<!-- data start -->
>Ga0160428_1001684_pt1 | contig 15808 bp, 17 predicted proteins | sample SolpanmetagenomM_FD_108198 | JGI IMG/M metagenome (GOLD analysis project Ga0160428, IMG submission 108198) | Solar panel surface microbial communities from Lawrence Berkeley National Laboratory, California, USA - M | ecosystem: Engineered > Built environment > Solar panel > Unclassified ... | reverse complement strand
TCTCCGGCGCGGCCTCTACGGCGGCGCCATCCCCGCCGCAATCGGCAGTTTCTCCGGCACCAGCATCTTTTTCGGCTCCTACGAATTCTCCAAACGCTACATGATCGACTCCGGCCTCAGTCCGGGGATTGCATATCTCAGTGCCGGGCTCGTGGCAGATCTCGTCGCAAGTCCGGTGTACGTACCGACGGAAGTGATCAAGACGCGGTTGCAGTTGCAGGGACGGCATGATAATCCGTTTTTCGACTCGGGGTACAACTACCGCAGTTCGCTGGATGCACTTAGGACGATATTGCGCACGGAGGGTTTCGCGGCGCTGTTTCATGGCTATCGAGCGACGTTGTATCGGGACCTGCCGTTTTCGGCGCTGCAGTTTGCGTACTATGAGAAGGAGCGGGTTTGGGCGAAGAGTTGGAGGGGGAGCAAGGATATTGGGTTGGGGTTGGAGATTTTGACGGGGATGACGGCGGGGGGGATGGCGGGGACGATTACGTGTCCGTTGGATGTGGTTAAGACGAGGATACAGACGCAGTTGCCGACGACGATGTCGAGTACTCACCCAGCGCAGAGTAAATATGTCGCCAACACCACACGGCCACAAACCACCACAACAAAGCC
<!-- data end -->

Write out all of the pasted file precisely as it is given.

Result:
>Ga0160428_1001684_pt1 | contig 15808 bp, 17 predicted proteins | sample SolpanmetagenomM_FD_108198 | JGI IMG/M metagenome (GOLD analysis project Ga0160428, IMG submission 108198) | Solar panel surface microbial communities from Lawrence Berkeley National Laboratory, California, USA - M | ecosystem: Engineered > Built environment > Solar panel > Unclassified ... | reverse complement strand
TCTCCGGCGCGGCCTCTACGGCGGCGCCATCCCCGCCGCAATCGGCAGTTTCTCCGGCACCAGCATCTTTTTCGGCTCCTACGAATTCTCCAAACGCTACATGATCGACTCCGGCCTCAGTCCGGGGATTGCATATCTCAGTGCCGGGCTCGTGGCAGATCTCGTCGCAAGTCCGGTGTACGTACCGACGGAAGTGATCAAGACGCGGTTGCAGTTGCAGGGACGGCATGATAATCCGTTTTTCGACTCGGGGTACAACTACCGCAGTTCGCTGGATGCACTTAGGACGATATTGCGCACGGAGGGTTTCGCGGCGCTGTTTCATGGCTATCGAGCGACGTTGTATCGGGACCTGCCGTTTTCGGCGCTGCAGTTTGCGTACTATGAGAAGGAGCGGGTTTGGGCGAAGAGTTGGAGGGGGAGCAAGGATATTGGGTTGGGGTTGGAGATTTTGACGGGGATGACGGCGGGGGGGATGGCGGGGACGATTACGTGTCCGTTGGATGTGGTTAAGACGAGGATACAGACGCAGTTGCCGACGACGATGTCGAGTACTCACCCAGCGCAGAGTAAATATGTCGCCAACACCACACGGCCACAAACCACCACAACAAAGCC